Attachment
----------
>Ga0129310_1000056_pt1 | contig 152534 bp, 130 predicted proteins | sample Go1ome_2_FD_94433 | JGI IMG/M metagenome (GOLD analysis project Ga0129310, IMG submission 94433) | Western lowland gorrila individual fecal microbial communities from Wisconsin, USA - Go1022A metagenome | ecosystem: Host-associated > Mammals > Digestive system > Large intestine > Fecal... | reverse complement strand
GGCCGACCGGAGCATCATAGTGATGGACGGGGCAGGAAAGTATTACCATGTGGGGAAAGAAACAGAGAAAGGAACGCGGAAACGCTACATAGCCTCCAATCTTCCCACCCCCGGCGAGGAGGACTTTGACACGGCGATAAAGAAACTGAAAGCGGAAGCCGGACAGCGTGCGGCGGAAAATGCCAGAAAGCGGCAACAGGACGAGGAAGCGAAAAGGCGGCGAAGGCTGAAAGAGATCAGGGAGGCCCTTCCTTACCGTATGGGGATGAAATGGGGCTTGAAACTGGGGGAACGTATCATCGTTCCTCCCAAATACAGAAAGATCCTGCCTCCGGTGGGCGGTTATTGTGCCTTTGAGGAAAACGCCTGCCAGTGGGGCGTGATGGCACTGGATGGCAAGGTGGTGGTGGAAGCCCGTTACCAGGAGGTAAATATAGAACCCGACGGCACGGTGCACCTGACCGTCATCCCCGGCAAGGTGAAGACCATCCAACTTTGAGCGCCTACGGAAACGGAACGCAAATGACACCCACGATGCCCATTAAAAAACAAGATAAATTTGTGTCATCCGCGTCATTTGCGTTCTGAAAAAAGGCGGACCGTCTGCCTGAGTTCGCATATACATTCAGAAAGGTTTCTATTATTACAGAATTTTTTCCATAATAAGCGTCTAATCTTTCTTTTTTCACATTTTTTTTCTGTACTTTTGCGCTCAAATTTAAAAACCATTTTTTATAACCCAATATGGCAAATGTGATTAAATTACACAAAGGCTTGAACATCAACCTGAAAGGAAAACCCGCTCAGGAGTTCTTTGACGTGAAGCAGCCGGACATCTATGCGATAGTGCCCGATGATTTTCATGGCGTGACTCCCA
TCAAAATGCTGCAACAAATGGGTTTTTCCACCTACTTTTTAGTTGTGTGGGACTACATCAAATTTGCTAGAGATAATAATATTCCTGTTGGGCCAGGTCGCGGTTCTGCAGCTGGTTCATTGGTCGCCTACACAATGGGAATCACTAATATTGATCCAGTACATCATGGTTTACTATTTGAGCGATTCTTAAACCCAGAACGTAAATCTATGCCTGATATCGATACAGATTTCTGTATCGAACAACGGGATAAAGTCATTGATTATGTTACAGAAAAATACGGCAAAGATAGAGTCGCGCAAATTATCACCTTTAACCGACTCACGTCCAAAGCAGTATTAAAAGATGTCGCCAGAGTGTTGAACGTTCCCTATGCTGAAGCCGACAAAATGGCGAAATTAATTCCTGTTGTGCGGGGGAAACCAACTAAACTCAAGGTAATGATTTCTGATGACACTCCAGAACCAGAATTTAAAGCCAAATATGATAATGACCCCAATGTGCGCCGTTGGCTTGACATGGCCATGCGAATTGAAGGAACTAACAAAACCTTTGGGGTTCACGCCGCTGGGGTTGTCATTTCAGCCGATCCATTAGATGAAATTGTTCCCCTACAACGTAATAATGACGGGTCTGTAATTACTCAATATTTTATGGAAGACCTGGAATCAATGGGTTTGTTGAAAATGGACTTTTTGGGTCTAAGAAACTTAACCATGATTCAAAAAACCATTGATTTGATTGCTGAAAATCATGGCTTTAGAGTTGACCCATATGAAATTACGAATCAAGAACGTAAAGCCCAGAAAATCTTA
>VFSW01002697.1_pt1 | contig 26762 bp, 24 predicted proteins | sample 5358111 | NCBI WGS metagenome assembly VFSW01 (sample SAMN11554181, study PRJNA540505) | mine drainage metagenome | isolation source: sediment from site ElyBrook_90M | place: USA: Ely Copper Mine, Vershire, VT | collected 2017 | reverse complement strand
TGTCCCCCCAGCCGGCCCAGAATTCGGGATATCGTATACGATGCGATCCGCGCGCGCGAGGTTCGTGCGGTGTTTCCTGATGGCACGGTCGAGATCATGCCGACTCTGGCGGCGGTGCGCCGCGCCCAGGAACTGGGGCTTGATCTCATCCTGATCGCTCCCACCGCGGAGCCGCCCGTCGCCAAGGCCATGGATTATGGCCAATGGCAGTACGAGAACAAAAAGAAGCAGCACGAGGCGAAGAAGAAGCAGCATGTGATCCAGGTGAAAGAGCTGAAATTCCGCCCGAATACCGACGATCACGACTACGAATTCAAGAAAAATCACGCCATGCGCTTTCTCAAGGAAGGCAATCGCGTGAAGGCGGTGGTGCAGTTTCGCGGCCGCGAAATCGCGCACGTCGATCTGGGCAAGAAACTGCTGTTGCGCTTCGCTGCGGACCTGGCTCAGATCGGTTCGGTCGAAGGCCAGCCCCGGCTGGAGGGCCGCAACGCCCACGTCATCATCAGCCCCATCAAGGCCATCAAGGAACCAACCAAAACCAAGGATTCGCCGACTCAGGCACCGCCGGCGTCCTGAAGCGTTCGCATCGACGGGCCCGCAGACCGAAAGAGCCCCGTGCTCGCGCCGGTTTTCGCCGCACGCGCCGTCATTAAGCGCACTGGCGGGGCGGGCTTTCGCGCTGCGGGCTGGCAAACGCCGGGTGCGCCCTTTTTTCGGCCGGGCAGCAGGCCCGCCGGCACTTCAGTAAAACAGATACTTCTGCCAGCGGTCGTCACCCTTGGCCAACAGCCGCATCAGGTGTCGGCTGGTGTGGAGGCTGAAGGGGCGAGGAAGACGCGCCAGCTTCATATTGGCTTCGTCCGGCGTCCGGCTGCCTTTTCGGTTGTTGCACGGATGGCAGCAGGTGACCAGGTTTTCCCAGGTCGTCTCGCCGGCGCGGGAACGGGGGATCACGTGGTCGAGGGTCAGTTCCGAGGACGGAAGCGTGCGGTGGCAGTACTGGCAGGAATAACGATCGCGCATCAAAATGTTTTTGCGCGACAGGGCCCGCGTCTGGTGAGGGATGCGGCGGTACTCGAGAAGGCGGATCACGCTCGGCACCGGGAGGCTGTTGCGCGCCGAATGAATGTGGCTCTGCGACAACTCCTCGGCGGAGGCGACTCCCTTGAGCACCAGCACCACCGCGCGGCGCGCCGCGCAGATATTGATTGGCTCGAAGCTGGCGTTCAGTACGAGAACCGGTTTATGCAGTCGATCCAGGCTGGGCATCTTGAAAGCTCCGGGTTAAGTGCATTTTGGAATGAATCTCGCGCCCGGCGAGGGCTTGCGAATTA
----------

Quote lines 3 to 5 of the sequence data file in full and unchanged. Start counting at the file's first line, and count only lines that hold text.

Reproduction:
TCAAAATGCTGCAACAAATGGGTTTTTCCACCTACTTTTTAGTTGTGTGGGACTACATCAAATTTGCTAGAGATAATAATATTCCTGTTGGGCCAGGTCGCGGTTCTGCAGCTGGTTCATTGGTCGCCTACACAATGGGAATCACTAATATTGATCCAGTACATCATGGTTTACTATTTGAGCGATTCTTAAACCCAGAACGTAAATCTATGCCTGATATCGATACAGATTTCTGTATCGAACAACGGGATAAAGTCATTGATTATGTTACAGAAAAATACGGCAAAGATAGAGTCGCGCAAATTATCACCTTTAACCGACTCACGTCCAAAGCAGTATTAAAAGATGTCGCCAGAGTGTTGAACGTTCCCTATGCTGAAGCCGACAAAATGGCGAAATTAATTCCTGTTGTGCGGGGGAAACCAACTAAACTCAAGGTAATGATTTCTGATGACACTCCAGAACCAGAATTTAAAGCCAAATATGATAATGACCCCAATGTGCGCCGTTGGCTTGACATGGCCATGCGAATTGAAGGAACTAACAAAACCTTTGGGGTTCACGCCGCTGGGGTTGTCATTTCAGCCGATCCATTAGATGAAATTGTTCCCCTACAACGTAATAATGACGGGTCTGTAATTACTCAATATTTTATGGAAGACCTGGAATCAATGGGTTTGTTGAAAATGGACTTTTTGGGTCTAAGAAACTTAACCATGATTCAAAAAACCATTGATTTGATTGCTGAAAATCATGGCTTTAGAGTTGACCCATATGAAATTACGAATCAAGAACGTAAAGCCCAGAAAATCTTA
>VFSW01002697.1_pt1 | contig 26762 bp, 24 predicted proteins | sample 5358111 | NCBI WGS metagenome assembly VFSW01 (sample SAMN11554181, study PRJNA540505) | mine drainage metagenome | isolation source: sediment from site ElyBrook_90M | place: USA: Ely Copper Mine, Vershire, VT | collected 2017 | reverse complement strand
TGTCCCCCCAGCCGGCCCAGAATTCGGGATATCGTATACGATGCGATCCGCGCGCGCGAGGTTCGTGCGGTGTTTCCTGATGGCACGGTCGAGATCATGCCGACTCTGGCGGCGGTGCGCCGCGCCCAGGAACTGGGGCTTGATCTCATCCTGATCGCTCCCACCGCGGAGCCGCCCGTCGCCAAGGCCATGGATTATGGCCAATGGCAGTACGAGAACAAAAAGAAGCAGCACGAGGCGAAGAAGAAGCAGCATGTGATCCAGGTGAAAGAGCTGAAATTCCGCCCGAATACCGACGATCACGACTACGAATTCAAGAAAAATCACGCCATGCGCTTTCTCAAGGAAGGCAATCGCGTGAAGGCGGTGGTGCAGTTTCGCGGCCGCGAAATCGCGCACGTCGATCTGGGCAAGAAACTGCTGTTGCGCTTCGCTGCGGACCTGGCTCAGATCGGTTCGGTCGAAGGCCAGCCCCGGCTGGAGGGCCGCAACGCCCACGTCATCATCAGCCCCATCAAGGCCATCAAGGAACCAACCAAAACCAAGGATTCGCCGACTCAGGCACCGCCGGCGTCCTGAAGCGTTCGCATCGACGGGCCCGCAGACCGAAAGAGCCCCGTGCTCGCGCCGGTTTTCGCCGCACGCGCCGTCATTAAGCGCACTGGCGGGGCGGGCTTTCGCGCTGCGGGCTGGCAAACGCCGGGTGCGCCCTTTTTTCGGCCGGGCAGCAGGCCCGCCGGCACTTCAGTAAAACAGATACTTCTGCCAGCGGTCGTCACCCTTGGCCAACAGCCGCATCAGGTGTCGGCTGGTGTGGAGGCTGAAGGGGCGAGGAAGACGCGCCAGCTTCATATTGGCTTCGTCCGGCGTCCGGCTGCCTTTTCGGTTGTTGCACGGATGGCAGCAGGTGACCAGGTTTTCCCAGGTCGTCTCGCCGGCGCGGGAACGGGGGATCACGTGGTCGAGGGTCAGTTCCGAGGACGGAAGCGTGCGGTGGCAGTACTGGCAGGAATAACGATCGCGCATCAAAATGTTTTTGCGCGACAGGGCCCGCGTCTGGTGAGGGATGCGGCGGTACTCGAGAAGGCGGATCACGCTCGGCACCGGGAGGCTGTTGCGCGCCGAATGAATGTGGCTCTGCGACAACTCCTCGGCGGAGGCGACTCCCTTGAGCACCAGCACCACCGCGCGGCGCGCCGCGCAGATATTGATTGGCTCGAAGCTGGCGTTCAGTACGAGAACCGGTTTATGCAGTCGATCCAGGCTGGGCATCTTGAAAGCTCCGGGTTAAGTGCATTTTGGAATGAATCTCGCGCCCGGCGAGGGCTTGCGAATTA